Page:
Parrott Academy students return to class
Ginna Taylor, right, takes a photo of her daughters, Kateland and Caroline, as they pose with Arendell Parrott Academy Headmaster Dr. Bert Bright on Monday, the first day of classes at APA for the 2018-19 academic year. Photo by Bryan Hanks / Neuse News
More than 700 students enjoyed their first day of school at Arendell Parrott Academy on Monday. It was a half-day for the students as APA released their students early in the afternoon.
Lilly Jones – the 6-year-old daughter of Carmon and Jeremy Jones – was one of the APA students who walked the halls of the academy for the first time in the 2018-19 academic year.
“I did some math and I ate lunch,” Lilly said, with a big smile. “We also sang ‘God Bless the USA.’ It’s my favorite.”
Her father admitted to being a little anxious at the beginning of the day, but was smiling, too, when he and his wife picked up their daughter.
“She went in happy and that’s all I can ask for,” Jeremy Jones said. “We were a little sad to let her go, but she had a good day.”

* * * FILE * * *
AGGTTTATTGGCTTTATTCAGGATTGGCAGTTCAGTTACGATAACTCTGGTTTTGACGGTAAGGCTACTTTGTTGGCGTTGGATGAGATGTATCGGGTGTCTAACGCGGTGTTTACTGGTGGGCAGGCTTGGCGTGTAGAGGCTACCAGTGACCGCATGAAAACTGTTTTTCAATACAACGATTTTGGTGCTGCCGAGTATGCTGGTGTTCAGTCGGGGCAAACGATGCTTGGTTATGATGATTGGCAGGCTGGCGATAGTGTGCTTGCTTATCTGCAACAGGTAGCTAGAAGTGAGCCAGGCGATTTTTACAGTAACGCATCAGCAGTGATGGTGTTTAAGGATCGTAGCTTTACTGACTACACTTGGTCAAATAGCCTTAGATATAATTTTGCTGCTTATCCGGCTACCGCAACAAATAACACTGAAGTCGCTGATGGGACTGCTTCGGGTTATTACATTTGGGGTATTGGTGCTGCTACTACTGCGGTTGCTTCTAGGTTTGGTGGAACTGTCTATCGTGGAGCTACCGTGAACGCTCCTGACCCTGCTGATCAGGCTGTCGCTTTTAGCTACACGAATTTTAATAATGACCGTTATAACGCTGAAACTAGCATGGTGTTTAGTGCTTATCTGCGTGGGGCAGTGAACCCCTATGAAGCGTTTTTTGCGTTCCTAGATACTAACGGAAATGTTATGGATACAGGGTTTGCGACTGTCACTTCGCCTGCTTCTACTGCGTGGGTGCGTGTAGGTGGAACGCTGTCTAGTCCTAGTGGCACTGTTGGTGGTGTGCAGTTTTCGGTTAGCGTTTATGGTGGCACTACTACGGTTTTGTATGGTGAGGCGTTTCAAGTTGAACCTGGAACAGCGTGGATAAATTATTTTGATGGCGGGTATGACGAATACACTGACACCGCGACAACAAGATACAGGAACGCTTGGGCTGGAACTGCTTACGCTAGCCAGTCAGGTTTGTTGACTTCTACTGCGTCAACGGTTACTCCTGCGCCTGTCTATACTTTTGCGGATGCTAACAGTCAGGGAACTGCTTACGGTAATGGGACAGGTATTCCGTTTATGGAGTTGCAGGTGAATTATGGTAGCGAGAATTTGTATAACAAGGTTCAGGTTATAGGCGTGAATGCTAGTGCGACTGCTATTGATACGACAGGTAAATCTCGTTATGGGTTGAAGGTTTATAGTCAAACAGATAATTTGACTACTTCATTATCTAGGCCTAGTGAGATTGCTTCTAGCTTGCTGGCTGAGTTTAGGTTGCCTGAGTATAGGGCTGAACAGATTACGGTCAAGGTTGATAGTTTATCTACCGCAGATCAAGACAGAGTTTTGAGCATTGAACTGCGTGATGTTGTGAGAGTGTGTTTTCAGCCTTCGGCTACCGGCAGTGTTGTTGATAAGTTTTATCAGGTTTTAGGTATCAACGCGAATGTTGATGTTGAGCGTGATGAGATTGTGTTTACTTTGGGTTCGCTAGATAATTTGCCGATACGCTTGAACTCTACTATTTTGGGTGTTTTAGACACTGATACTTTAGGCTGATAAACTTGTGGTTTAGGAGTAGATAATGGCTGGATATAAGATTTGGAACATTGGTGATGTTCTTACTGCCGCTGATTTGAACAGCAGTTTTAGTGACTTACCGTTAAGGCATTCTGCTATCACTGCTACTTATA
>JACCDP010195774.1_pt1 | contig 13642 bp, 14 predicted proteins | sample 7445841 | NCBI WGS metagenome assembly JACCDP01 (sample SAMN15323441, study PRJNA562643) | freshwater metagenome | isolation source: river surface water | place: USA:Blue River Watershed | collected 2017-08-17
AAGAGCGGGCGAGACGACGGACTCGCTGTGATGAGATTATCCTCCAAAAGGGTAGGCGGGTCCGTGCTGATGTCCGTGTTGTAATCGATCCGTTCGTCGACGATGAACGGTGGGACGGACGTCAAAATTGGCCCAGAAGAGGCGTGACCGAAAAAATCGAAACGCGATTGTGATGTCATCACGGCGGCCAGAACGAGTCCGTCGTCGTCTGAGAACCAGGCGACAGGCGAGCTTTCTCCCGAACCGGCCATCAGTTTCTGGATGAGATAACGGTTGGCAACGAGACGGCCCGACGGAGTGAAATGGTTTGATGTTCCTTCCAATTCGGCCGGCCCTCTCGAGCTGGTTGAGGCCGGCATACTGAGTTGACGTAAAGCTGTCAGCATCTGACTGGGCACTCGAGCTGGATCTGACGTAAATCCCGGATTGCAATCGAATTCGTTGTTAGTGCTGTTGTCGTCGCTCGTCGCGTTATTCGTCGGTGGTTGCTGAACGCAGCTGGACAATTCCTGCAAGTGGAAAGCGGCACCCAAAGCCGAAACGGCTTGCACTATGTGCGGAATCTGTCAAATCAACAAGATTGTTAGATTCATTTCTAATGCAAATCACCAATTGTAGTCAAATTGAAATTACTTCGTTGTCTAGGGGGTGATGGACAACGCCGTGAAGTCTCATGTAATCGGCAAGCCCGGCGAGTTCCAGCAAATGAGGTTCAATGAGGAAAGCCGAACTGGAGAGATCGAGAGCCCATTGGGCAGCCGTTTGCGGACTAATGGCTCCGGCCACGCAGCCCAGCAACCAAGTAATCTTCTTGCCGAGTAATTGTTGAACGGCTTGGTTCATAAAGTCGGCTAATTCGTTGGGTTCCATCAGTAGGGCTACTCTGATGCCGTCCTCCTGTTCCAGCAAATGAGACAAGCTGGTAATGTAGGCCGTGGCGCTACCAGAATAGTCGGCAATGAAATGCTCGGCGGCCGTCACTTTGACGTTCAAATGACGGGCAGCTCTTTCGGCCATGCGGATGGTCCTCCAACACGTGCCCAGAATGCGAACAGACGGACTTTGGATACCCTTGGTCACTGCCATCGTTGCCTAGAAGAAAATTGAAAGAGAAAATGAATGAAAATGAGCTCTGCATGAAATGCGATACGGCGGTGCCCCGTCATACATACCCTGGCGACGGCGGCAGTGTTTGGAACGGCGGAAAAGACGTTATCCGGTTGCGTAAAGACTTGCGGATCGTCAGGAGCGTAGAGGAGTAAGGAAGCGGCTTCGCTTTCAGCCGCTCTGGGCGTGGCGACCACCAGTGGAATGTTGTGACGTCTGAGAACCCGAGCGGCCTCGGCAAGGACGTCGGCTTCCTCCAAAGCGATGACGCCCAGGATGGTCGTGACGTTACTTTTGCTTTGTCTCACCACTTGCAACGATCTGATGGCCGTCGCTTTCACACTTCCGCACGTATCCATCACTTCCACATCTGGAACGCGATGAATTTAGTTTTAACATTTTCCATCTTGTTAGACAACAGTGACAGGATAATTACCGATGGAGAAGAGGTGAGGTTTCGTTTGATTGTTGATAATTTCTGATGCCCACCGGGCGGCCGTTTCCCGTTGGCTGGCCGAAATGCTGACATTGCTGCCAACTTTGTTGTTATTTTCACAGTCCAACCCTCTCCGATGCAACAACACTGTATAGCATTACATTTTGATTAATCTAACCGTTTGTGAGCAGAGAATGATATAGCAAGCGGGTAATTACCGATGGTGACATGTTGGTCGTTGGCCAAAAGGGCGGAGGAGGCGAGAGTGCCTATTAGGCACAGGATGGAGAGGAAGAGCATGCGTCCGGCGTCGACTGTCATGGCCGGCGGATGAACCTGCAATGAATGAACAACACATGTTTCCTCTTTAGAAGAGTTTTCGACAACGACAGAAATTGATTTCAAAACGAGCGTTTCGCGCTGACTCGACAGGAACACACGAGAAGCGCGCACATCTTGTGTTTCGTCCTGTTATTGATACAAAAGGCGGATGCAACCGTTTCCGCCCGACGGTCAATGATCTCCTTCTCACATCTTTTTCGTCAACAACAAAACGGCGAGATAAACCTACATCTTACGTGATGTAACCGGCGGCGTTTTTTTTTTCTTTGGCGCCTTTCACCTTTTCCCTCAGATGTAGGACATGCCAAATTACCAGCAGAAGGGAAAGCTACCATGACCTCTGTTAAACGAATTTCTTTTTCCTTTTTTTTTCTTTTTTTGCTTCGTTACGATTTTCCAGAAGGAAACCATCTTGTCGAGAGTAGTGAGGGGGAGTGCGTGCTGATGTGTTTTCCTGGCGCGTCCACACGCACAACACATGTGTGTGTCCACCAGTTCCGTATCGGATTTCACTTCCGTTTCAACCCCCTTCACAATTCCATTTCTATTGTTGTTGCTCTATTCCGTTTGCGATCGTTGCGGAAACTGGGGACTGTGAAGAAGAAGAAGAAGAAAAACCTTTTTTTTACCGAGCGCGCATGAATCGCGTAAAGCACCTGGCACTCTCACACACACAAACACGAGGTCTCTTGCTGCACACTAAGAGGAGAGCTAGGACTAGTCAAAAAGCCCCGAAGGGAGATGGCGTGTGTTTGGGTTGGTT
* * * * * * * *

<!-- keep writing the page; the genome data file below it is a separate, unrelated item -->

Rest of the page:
Students from 15 Eastern North Carolina counties attend APA. Headmaster Dr. Bert Bright said nine buses serve those students.
While APA -- which was founded in 1964 -- started back on Monday, Lenoir County Public Schools and Bethel Christian Academy won’t begin until next Monday. Bright said it’s a tradition for APA to start classes two weeks before Labor Day.
“It’s worked for us for decades,” he said of the earlier start than LCPS. “It works because of our end-of-year AP scheduling and our athletic schedules.”
Mitzi Moye is starting her 26th year at APA; she is the college advisor at the academy. She said she was excited to again be working with the seniors at the academy as they prepare for their college education.
“We’re also looking forward to the big senior retreat on Wednesday,” she said. “We’re jumping right in; we look at the college application process using a computer program that manages the applications.”
Monday’s first day of classes was Bright’s fifth as headmaster, 15th in administration at APA, 25th at APA and 31st total – he worked the first six years of his educational career in Greene County and Wayne County. He said despite his many years in education, he still gets excited – and even a little nervous – on the first day of school.
“There is no difference in how I felt when I started, even to now,” Bright said. “We can’t wait to see what kind of summer our students had and to have them back here for this school year.”